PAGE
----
KANSAS CITY, Mo. Kansas State players spread out across their massive Sprint Center locker room Thursday in a state of disbelief.
Their late-season surge and status as one of the hottest teams in college basketball had come to an end. But they didn't want to admit it.
After winning six straight games to climb back into the national polls decisively beating Kansas and Texas along the way they stumbled in a familiar way their Big 12 Tournament quarterfinal game.
Colorado, the last team to defeat the Wildcats in early February, took them down again 87-75 and helped its NCAA Tournament resume.
"They beat us three times," K-State coach Frank Martin said. "So they're just better than we are. There's no ifs, ands or buts about it. It's been proven on the floor."
Indeed, no matter how much fourth-seeded K-State has changed during this wacky season, fifth-seeded Colorado has remained the same. Only this time, the defeat truly stung to the point of anger.
"It's aggravating because I don't think they're better than us," said senior forward Curtis Kelly, who scored 18 points and grabbed 10 rebounds. "I don't think they're better than us in any shape or form. I think we're a better team than them. I think we have a better core of guys than them.
"They have a lot of role players and two outstanding NBA prospects.. . . In my mind, I know we're better than them, but unfortunately the stats and the record don't show that."
Not in any shape or form.
First came a 74-66 home loss that drove Martin to change his team's offensive scheme. Then there was a 58-56 road setback that came down to a replay review of the game's final play. Thursday's matchup was supposed to be different, with K-State players openly requesting to play Colorado for a shot at revenge.
It looked early like the Wildcats were going to get it. Behind strong shooting performances from Kelly and senior guard Jacob Pullen, who scored 18 points and had seven assists, they took a 23-16 lead less than nine minutes in.
But then CU sophomore guard Alec Burks, who put together his second straight big game with 24 points, six rebounds and five assists, and senior Cory Higgins, who led all scorers with 28 points, got to work. Colorado (21-12) took a 35-31 lead with less than three minutes remaining before halftime.
K-State (22-10) led 39-37 at the break, but by that point things were spinning out of control. The Wildcats' defense was no match for Burks and Higgins on the perimeter.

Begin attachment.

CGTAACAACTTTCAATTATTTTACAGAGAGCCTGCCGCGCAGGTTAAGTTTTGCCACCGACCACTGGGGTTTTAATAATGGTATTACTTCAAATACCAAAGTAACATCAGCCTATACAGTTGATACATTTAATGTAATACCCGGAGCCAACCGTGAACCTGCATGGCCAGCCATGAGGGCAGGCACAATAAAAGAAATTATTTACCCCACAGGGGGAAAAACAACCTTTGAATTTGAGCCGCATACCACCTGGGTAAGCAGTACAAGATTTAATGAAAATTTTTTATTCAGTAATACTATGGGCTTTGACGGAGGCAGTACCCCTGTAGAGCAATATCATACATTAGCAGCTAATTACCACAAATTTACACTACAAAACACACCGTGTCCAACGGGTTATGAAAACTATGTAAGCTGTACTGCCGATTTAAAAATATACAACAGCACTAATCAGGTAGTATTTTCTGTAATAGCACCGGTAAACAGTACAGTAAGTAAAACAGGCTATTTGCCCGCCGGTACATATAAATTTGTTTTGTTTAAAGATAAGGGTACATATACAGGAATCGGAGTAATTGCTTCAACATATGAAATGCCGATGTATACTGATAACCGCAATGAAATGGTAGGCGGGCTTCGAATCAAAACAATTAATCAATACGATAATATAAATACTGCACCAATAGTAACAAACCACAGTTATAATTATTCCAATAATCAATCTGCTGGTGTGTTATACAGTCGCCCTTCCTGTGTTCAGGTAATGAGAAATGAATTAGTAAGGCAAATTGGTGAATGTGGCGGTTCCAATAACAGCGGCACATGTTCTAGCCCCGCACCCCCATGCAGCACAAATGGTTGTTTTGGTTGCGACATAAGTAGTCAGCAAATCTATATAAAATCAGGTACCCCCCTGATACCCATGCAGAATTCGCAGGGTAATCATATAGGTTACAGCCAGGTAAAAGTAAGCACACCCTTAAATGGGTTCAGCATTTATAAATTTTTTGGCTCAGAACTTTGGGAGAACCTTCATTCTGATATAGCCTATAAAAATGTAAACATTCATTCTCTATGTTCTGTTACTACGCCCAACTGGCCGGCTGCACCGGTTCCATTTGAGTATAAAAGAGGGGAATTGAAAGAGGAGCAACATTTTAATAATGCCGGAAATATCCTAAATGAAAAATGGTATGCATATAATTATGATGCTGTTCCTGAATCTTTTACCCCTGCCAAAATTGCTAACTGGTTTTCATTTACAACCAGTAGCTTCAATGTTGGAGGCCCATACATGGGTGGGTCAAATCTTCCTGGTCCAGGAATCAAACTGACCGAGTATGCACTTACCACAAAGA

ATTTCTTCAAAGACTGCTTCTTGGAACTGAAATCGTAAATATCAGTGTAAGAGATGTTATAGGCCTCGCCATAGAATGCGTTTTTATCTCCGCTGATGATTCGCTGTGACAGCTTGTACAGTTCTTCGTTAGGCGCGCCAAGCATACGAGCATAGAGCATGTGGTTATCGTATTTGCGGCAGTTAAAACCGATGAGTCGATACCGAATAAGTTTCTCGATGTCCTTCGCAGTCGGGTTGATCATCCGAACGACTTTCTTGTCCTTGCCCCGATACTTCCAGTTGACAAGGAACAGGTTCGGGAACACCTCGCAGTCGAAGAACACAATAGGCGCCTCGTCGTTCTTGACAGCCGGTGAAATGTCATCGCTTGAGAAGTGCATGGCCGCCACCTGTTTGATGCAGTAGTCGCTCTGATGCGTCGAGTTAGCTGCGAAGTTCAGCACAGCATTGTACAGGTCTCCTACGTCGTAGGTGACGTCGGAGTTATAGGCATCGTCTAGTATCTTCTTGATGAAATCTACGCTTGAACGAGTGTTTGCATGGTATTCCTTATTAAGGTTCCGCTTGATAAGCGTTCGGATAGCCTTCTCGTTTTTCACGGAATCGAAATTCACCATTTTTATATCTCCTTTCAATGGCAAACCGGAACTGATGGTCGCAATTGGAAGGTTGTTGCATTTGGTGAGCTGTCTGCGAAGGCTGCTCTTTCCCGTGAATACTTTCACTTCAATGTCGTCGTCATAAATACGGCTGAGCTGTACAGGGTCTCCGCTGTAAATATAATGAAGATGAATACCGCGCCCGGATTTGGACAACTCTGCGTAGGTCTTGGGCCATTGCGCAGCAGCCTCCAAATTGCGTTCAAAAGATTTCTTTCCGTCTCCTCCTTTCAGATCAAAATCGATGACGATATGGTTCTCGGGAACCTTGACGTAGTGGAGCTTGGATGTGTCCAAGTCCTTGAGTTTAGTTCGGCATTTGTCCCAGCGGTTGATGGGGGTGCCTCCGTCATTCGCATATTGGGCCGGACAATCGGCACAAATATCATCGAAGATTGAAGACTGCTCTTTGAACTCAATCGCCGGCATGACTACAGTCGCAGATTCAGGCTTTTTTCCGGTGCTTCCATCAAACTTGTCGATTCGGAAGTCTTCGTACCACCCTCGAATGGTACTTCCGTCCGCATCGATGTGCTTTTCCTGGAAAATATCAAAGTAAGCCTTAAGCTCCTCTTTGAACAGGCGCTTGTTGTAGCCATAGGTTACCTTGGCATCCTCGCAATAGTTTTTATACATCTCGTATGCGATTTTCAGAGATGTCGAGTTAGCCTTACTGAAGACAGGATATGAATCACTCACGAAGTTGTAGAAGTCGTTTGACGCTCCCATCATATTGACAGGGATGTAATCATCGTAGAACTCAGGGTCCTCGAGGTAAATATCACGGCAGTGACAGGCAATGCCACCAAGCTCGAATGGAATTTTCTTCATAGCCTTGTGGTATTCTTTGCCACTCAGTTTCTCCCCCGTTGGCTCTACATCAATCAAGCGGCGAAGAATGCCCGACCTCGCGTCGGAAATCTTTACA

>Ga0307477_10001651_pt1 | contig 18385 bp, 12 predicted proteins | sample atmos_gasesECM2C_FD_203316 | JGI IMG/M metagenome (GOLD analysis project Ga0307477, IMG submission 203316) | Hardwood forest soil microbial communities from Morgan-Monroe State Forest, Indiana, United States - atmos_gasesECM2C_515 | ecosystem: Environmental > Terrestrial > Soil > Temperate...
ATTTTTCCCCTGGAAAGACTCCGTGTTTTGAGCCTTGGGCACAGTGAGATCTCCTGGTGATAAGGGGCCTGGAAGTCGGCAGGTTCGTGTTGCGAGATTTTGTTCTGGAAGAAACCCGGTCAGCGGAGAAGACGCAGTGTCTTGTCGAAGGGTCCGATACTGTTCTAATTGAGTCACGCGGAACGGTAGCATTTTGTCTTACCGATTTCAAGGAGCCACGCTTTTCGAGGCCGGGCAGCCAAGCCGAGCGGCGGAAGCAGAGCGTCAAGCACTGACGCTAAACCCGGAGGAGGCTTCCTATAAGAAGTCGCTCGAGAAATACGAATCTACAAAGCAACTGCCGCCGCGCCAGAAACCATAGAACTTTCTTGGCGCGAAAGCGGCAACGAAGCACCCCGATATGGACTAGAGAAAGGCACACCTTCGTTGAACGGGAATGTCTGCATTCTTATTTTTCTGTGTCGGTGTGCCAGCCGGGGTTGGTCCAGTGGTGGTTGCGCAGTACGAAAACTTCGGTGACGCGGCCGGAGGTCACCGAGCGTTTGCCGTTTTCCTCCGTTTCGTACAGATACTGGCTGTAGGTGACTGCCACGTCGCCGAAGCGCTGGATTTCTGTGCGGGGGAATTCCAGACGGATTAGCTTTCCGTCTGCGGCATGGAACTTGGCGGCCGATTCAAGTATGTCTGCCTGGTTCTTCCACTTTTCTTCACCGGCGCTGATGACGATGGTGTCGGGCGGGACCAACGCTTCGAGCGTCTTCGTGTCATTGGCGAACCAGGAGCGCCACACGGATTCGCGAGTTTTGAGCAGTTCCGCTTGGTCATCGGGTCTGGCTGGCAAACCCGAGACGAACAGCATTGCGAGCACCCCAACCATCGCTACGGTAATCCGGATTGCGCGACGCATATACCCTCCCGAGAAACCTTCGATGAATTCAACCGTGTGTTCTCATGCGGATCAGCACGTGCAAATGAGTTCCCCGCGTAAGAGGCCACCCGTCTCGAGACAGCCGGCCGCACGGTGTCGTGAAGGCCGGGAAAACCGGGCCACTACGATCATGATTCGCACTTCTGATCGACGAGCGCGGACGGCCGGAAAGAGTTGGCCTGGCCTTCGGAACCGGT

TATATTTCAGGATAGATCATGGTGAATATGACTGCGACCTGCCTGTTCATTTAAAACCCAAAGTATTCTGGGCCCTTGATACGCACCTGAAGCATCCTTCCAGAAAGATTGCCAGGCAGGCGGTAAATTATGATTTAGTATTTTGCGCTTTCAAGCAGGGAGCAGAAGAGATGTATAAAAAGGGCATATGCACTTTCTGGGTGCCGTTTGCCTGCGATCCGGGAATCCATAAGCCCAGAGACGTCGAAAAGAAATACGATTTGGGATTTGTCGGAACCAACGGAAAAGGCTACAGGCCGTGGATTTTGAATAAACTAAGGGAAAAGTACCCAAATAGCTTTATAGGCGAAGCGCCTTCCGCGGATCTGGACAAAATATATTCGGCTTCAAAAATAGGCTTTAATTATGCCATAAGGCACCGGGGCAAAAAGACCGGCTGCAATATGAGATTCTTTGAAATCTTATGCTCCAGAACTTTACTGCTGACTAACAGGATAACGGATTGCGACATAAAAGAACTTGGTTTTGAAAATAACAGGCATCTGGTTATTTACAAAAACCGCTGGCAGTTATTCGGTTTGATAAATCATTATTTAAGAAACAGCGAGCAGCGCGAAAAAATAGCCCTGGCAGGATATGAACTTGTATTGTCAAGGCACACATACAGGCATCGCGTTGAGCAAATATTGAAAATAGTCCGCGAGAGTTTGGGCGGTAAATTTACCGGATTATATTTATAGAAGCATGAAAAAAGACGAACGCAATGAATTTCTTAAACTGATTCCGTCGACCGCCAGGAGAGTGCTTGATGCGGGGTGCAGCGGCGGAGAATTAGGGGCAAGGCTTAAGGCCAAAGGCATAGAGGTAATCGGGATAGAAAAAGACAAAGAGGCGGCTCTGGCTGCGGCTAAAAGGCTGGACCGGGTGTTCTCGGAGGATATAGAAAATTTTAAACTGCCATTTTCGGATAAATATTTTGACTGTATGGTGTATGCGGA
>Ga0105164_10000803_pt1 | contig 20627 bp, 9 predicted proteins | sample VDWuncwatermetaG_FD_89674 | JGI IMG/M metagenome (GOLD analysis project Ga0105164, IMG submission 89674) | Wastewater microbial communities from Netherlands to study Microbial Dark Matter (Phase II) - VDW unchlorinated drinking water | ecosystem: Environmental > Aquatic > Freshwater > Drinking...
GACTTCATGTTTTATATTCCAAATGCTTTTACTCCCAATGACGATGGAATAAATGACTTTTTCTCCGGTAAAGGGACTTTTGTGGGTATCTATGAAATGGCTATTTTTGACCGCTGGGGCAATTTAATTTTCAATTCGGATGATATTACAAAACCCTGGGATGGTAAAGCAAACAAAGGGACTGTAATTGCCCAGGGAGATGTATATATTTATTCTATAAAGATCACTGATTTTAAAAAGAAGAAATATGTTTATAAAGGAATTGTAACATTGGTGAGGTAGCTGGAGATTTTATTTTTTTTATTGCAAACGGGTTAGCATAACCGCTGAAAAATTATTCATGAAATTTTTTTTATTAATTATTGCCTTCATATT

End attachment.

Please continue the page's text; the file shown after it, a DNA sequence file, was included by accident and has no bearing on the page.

"Our guys were dialed in," Colorado coach Tad Boyle said.
Once they proved they could beat K-State off the dribble and get to the basket, they began driving at will.
"That's the problem with playing Colorado," Martin said. "They're a hard matchup for us, because their two wings are real good off the dribble and our weakness the whole year has been our ability to guard the dribble."
Still, Pullen, a two-time All-Big 12 defender, Shane Southwell and Will Spradling have been effective in that area lately. On this day, though, they simply couldn't slow Colorado down.
"That's what we knew they were going to do," said freshman guard Will Spradling, who scored 14 points. " We just had to guard the ball. We didn't do it. Normally we get blocked shots at the rim. We didn't get many blocks today, either."
Making matters worse, Colorado gave itself second chances by snaring 35 rebounds and took advantage of open shots with kick-outs that turned into 6-of-9 three-point shooting. Overall, the Buffaloes shot 58 percent.
As K-State's defense began to break, its offense did, too. When the second half began, the Wildcats got the ball in good spots and took open shots. But they missed.
Their energy level began to fade, and players said they felt "lackadaisical."
"Nobody was ready to play tonight," Jamar Samuels said. "You could see it at the beginning of the game. Second half, missing chip-ins and in-and-out shots. It's tough, man."
Perhaps the toughest aspect of all is that K-State still managed to take a 57-54 lead midway through the second half, and pull within 73-72 on a Spradling layup with 1:32 to go. It had a decent crowd on its side, and was in position to steal the game.
But every time K-State had the opportunity to take control, it failed. By the end, Colorado pulled away for a comfortable victory. K-State headed home to await Sundays NCAA selections.
"We weren't on cue today," Pullen said. "That's the part that is really appalling. You don't understand that we can do that, especially after the way we lost to them twice this season."